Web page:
We describe the first 10 consecutive patients with acute uncomplicated malaria who were examined with a 3.0-Tesla MR scanner. Their clinical characteristics are summarized in Table 1. All patients were men 18–45 years of age. At admission, nine patients had only P. falciparum parasitemia, and one patient had a mixed infection with P. vivax. All patients were conscious and had a Glasgow coma score of 14–15. No patient had a history of coma or brain injury. No neurologic abnormalities were identified by standard examination. In 4 of the 10 patients (40%), the initial magnetic resonance study showed a hyperintense, symmetrical oval lesion in the midline of the splenium of the corpus callosum on images derived from T2FLAIR sequences (Figure 1). Using maps of the ADC of water derived from the diffusion-weighted echo-planar imaging studies, we found that measurements of the corresponding regions of interest within the mid portion of the splenium of the corpus callosum showed a decrease in the ADC for each patient in whom a lesion was seen on the T2FLAIR examination. In this group of four patients, comparisons of the ADC estimates with those derived from comparable areas in the remaining six patients indicated a significant reduction in diffusion (Figure 2) (P < 0.0001). Visual inspection of the ADC maps found no other focal abnormalities. Follow-up examinations at the end of the 28-day hospitalization found resolution of the splenial lesions on T2FLAIR images in the four patients initially affected. In addition, measurements of corresponding areas of the ADC maps now found no significant difference between the four patients initially affected and the remaining patients (Figure 2) (P > 0.11).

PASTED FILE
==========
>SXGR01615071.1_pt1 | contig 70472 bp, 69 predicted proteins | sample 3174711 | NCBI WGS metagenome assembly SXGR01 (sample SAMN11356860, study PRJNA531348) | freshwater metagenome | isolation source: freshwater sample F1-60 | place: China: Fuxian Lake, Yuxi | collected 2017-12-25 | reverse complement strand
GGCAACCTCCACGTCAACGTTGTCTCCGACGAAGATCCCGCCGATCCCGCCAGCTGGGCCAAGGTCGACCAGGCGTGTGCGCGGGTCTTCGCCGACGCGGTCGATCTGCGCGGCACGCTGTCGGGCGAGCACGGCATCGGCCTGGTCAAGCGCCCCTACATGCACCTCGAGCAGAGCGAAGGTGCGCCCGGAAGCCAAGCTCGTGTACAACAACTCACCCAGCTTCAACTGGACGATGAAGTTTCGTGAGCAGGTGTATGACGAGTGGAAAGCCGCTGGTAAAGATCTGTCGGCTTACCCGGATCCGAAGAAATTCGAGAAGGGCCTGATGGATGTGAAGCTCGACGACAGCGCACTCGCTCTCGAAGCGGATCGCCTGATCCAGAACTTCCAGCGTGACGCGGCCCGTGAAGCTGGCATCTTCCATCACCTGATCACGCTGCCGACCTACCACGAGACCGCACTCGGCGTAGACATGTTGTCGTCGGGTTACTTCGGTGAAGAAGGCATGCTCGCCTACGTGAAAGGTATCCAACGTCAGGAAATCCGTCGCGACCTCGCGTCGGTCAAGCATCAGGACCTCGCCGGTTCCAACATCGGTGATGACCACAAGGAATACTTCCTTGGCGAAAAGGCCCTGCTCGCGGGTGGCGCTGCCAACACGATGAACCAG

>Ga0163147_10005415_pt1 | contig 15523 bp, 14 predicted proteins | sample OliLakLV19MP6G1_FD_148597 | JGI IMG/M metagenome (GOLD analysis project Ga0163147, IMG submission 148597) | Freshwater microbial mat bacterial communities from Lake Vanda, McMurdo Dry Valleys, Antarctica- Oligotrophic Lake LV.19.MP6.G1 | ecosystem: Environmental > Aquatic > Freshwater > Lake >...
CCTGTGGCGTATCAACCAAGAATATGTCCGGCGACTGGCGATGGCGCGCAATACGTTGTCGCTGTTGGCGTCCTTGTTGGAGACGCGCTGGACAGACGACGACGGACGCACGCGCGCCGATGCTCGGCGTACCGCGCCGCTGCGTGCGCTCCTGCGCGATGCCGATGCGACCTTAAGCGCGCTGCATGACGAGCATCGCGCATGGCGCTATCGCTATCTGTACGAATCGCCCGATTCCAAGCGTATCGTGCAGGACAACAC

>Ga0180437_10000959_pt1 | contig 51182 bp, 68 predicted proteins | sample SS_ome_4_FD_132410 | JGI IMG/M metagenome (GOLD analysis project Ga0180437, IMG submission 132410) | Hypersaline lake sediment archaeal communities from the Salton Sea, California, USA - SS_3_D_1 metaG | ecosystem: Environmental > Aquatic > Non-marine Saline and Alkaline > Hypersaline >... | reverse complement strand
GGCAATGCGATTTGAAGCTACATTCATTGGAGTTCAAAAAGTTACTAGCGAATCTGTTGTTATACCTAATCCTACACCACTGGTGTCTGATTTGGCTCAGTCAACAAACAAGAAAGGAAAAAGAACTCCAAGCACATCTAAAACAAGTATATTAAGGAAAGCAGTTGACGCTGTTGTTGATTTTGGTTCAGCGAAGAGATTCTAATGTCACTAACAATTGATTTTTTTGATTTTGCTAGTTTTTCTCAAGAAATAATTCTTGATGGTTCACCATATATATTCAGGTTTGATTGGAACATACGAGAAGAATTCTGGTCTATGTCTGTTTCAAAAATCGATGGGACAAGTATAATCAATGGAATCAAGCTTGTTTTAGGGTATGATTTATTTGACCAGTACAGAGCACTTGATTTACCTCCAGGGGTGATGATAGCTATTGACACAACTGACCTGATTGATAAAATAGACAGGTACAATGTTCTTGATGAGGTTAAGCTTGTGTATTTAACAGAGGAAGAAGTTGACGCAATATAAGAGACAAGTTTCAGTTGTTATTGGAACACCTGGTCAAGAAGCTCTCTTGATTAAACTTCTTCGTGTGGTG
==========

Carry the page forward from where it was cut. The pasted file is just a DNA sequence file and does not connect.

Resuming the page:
Table 1

Clinical characteristics of patients*

VariableAge (years)Days of fever before admissionParasite count on admission (no./μL)Parasite count at 24 hours (no./μL)Parasite clearance time (hours)Fever clearance time (hours)Splenial lesion on initial T2FLAIR
 223588,00036,8006394+
 3069,2008965848+
 34350,7006,7204918+
 233708,000104,0009480+
 
Mean273118,000§12,300§6664 
SEM31–64,300–3,240,000450–338,000106–114 
 
 243015,300483120
 453112,00017,80079154
 26538,600954816
 18578,8001204416
 3933,580548112
 183104,0009,9205642
 
Mean28435,300§485§5718 
SEM5−3 to 208,580–146,00030–7,8408−15–101 
P0.850.360.290.080.480.26